Few Notes on my Position on Perception, Ending with a Rant

I will try shortly to explain further my position on perception that I wrote about in few previous posts, and how it stands in relation to some other positions…

First to start negatively – this position isn’t representationalism – it doesn’t say that experience represents the world as being somehow, nor for that matter that there is veridical and falsidical experiences which would depend on the issue if the experience represents the world as it is, or not. Even less it is qualia (or sense-data) view. It is negated that any such thing as “phenomenal seeming”,  in any sense in which it might remind of Cartesian theater.

Instead in this view the objects in the world are constituents of the appearance (or experience). However the appearance is also constituted not just by those objects and their characteristics (towards which e.g. the seeing is directed) but also by the act of perception, and the characteristics of that act (e.g. the presence of fog, the distance from the object, the angle, subject wearing glasses, and so on).

So, according to this there are no mental states at all which represent the objects of our perception and which would somehow give rise to the phenomenon of “phenomenal experience”. Instead the “experience” and “appearance” is to be read as something not in the head, but constituted by the objects and their characteristics, the act of perception and its characteristics, and any other things and their characteristics which contribute to the appearance because of its nature. Such is the thing with a fog, or with the glasses for example. They are not some necessary constitutive part of the seeing something, but because of the nature of seeing, the objects put between the eyes and the object affect the appearance of that object. Because of adding all those things to the appearance, this view can talk about such things as illusions and hallucinations both:

  • Without a need for representation which would be veridical or not. Instead this view sees the illusions and hallucinations matter of appearing-same of different things given the variation of constituents of the appearances and their characteristics.
  • Without denying the transparency of experience (which would be case for sense-data theory), and even because of the immediacy of the appearance, removing the need to talk about “phenomenal experience” as some kind of entity, which would be connected to what-is-it-like.

What about the what-is-it-likeness then? Where do we put it in this view? Well, it is so to say everywhere…For sure IT IS like something to see a rolling ball from three meters distance while wearing glasses, and looking through fog. What is it like? Well, it is like seeing a rolling ball from three meters distance while wearing glasses, and looking through fog.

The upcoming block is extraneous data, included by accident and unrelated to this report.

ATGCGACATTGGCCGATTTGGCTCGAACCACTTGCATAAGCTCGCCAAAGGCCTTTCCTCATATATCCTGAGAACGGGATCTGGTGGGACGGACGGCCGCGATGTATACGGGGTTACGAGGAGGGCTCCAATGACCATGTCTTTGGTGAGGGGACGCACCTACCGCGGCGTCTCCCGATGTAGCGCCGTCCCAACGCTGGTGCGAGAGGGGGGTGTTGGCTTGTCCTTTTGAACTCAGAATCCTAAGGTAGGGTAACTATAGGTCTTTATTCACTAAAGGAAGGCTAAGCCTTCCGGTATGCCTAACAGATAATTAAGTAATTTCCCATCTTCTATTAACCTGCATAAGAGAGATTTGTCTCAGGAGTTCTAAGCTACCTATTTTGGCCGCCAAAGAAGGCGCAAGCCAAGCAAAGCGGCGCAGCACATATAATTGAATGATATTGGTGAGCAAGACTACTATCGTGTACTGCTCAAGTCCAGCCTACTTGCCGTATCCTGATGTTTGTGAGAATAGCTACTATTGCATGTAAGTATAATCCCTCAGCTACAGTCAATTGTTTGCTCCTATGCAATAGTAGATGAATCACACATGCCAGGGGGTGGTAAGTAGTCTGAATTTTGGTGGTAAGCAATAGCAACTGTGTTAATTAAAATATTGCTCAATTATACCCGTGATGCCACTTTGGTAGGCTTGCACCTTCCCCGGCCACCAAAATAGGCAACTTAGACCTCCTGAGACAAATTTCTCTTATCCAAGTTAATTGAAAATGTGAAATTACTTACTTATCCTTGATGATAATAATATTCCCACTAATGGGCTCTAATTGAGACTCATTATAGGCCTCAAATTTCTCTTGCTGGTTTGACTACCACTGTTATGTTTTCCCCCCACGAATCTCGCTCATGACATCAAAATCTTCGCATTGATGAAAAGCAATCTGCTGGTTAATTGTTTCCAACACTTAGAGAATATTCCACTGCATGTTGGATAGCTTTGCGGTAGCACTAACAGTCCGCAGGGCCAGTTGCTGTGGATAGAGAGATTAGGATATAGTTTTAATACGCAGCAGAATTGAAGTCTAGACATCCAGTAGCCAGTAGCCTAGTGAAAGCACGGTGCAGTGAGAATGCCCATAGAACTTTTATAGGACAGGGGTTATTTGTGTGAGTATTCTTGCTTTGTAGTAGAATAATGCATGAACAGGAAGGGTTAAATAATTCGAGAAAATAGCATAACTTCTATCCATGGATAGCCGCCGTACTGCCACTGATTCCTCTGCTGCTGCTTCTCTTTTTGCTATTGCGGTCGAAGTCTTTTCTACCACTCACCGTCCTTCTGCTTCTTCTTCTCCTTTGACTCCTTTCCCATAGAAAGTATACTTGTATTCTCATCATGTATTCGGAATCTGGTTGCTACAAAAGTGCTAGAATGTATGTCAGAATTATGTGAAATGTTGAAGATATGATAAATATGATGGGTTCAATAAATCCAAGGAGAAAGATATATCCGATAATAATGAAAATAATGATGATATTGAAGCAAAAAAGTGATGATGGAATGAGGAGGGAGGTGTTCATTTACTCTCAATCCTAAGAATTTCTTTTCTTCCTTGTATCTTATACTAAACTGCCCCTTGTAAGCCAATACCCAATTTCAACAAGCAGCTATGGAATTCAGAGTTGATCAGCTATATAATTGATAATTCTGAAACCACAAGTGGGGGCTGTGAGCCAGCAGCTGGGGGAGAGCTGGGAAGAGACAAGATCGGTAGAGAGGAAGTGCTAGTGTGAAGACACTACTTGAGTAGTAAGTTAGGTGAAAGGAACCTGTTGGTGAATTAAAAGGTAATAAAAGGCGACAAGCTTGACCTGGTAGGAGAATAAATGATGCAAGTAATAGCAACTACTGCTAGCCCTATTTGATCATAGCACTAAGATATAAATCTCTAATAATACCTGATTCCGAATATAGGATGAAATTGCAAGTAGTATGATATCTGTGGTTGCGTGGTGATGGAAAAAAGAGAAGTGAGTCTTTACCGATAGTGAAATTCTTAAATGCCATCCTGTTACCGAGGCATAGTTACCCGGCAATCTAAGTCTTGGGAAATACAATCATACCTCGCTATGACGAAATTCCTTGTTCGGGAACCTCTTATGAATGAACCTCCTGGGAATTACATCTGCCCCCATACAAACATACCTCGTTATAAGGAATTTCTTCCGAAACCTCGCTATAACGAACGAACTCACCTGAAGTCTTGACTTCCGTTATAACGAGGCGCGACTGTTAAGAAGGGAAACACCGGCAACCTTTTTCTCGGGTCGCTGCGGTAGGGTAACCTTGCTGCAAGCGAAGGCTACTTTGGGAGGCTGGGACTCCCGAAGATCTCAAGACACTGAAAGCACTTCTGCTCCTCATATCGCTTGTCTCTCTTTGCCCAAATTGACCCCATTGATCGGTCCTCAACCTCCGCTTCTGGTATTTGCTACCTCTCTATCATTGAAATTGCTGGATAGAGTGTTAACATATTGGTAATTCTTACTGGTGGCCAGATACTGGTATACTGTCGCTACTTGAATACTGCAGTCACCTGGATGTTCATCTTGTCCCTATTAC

I guess lot of people might not buy this as any kind of explanation, and require some reduction. Physicalists and dualists will say that we have a physical world, made from molecules (or maybe quantum foam), and that what-is-it-likeness should metaphysically or at least nomologically supervene on that.

But to me it seems this is looking at the things from wrong direction. Why can’t we instead ask this? – What will we find on physical/chemical/neurological level if we analyze the situation in which I’m looking at a rabbit. Now, we can analyze that situation, and say that in such and such case, there are photons bouncing off the rabbit’s fur, coming in the direction of our eyes, getting focused by our eye’s lenses, fall on the retina, where they affect the rod/cone receptors, and so on… , after some time resulting with specific movements of my lips tongue, jaw, synchronized with specific changes of tension of the vocal chords and controlling flow of air through them.

But, this won’t be explanation of the first situation, it is merely another description, in different terms. Now the terms are not “see”, “rabbit”, “5 meters from me”, all of which carry implicitly some what-is-it-likeness, but is speech in terms of different entities, which carry fully different what-is-it-likeness (what is it like to detect a photon, what is it like to base a belief there are photons on base of the explanation of photoelectric effect, etc…; what is it like to understand different kinds of organizations and emergent information processing of the neurons in a neural network, or to observe neurons through microscope, etc…).

So, on this view, the what-is-it-likeness is, so to say – just the consequence of the being a person which can see a rabbit, and which is seeing a rabbit. Of course, physics in its approaches ignores those things (justifiably) because of its nature, that only things which can be objectively evaluated count. However the consequence of it is that it can’t produce them back  from the impoverished picture of the world that it produces.

The picture of the physics is merely a picture which shows just an aspect of this world. It is an abstraction, and not a ground of the world.